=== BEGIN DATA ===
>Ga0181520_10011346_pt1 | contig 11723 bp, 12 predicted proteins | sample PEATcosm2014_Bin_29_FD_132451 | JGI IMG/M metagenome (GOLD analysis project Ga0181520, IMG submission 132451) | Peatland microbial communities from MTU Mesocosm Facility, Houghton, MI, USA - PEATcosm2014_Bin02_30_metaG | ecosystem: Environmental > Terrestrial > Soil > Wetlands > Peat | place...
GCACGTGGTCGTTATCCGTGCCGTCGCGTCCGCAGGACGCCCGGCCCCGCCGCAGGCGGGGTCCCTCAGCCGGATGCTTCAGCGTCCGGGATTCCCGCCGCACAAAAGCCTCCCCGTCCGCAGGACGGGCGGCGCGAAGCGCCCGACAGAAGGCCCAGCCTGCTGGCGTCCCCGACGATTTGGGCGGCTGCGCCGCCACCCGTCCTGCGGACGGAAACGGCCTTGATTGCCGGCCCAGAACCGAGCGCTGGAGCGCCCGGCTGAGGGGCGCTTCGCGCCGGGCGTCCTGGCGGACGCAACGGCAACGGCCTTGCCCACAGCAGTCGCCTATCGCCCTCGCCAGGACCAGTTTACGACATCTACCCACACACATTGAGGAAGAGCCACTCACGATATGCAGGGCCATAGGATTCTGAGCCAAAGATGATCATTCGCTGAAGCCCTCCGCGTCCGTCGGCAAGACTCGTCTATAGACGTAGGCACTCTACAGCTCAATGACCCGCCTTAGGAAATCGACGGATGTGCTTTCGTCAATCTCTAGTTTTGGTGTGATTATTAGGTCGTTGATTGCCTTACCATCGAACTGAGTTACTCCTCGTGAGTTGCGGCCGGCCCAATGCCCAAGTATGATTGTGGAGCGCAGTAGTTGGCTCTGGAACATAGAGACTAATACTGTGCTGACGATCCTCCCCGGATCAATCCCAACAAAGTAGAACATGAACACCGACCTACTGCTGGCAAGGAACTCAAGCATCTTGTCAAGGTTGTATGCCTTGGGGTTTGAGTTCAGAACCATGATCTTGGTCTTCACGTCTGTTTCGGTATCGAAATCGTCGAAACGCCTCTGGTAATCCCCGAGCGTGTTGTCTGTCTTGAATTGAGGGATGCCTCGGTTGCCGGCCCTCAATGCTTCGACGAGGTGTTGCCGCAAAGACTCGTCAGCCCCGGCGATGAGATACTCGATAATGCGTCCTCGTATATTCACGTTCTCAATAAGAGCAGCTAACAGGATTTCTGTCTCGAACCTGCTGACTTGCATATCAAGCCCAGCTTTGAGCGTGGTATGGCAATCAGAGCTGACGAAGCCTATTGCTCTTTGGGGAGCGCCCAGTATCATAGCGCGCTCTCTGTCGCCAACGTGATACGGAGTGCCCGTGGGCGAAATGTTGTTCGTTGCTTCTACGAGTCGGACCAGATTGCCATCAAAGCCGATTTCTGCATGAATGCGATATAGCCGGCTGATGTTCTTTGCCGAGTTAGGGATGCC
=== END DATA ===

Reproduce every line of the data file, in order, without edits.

>Ga0181520_10011346_pt1 | contig 11723 bp, 12 predicted proteins | sample PEATcosm2014_Bin_29_FD_132451 | JGI IMG/M metagenome (GOLD analysis project Ga0181520, IMG submission 132451) | Peatland microbial communities from MTU Mesocosm Facility, Houghton, MI, USA - PEATcosm2014_Bin02_30_metaG | ecosystem: Environmental > Terrestrial > Soil > Wetlands > Peat | place...
GCACGTGGTCGTTATCCGTGCCGTCGCGTCCGCAGGACGCCCGGCCCCGCCGCAGGCGGGGTCCCTCAGCCGGATGCTTCAGCGTCCGGGATTCCCGCCGCACAAAAGCCTCCCCGTCCGCAGGACGGGCGGCGCGAAGCGCCCGACAGAAGGCCCAGCCTGCTGGCGTCCCCGACGATTTGGGCGGCTGCGCCGCCACCCGTCCTGCGGACGGAAACGGCCTTGATTGCCGGCCCAGAACCGAGCGCTGGAGCGCCCGGCTGAGGGGCGCTTCGCGCCGGGCGTCCTGGCGGACGCAACGGCAACGGCCTTGCCCACAGCAGTCGCCTATCGCCCTCGCCAGGACCAGTTTACGACATCTACCCACACACATTGAGGAAGAGCCACTCACGATATGCAGGGCCATAGGATTCTGAGCCAAAGATGATCATTCGCTGAAGCCCTCCGCGTCCGTCGGCAAGACTCGTCTATAGACGTAGGCACTCTACAGCTCAATGACCCGCCTTAGGAAATCGACGGATGTGCTTTCGTCAATCTCTAGTTTTGGTGTGATTATTAGGTCGTTGATTGCCTTACCATCGAACTGAGTTACTCCTCGTGAGTTGCGGCCGGCCCAATGCCCAAGTATGATTGTGGAGCGCAGTAGTTGGCTCTGGAACATAGAGACTAATACTGTGCTGACGATCCTCCCCGGATCAATCCCAACAAAGTAGAACATGAACACCGACCTACTGCTGGCAAGGAACTCAAGCATCTTGTCAAGGTTGTATGCCTTGGGGTTTGAGTTCAGAACCATGATCTTGGTCTTCACGTCTGTTTCGGTATCGAAATCGTCGAAACGCCTCTGGTAATCCCCGAGCGTGTTGTCTGTCTTGAATTGAGGGATGCCTCGGTTGCCGGCCCTCAATGCTTCGACGAGGTGTTGCCGCAAAGACTCGTCAGCCCCGGCGATGAGATACTCGATAATGCGTCCTCGTATATTCACGTTCTCAATAAGAGCAGCTAACAGGATTTCTGTCTCGAACCTGCTGACTTGCATATCAAGCCCAGCTTTGAGCGTGGTATGGCAATCAGAGCTGACGAAGCCTATTGCTCTTTGGGGAGCGCCCAGTATCATAGCGCGCTCTCTGTCGCCAACGTGATACGGAGTGCCCGTGGGCGAAATGTTGTTCGTTGCTTCTACGAGTCGGACCAGATTGCCATCAAAGCCGATTTCTGCATGAATGCGATATAGCCGGCTGATGTTCTTTGCCGAGTTAGGGATGCC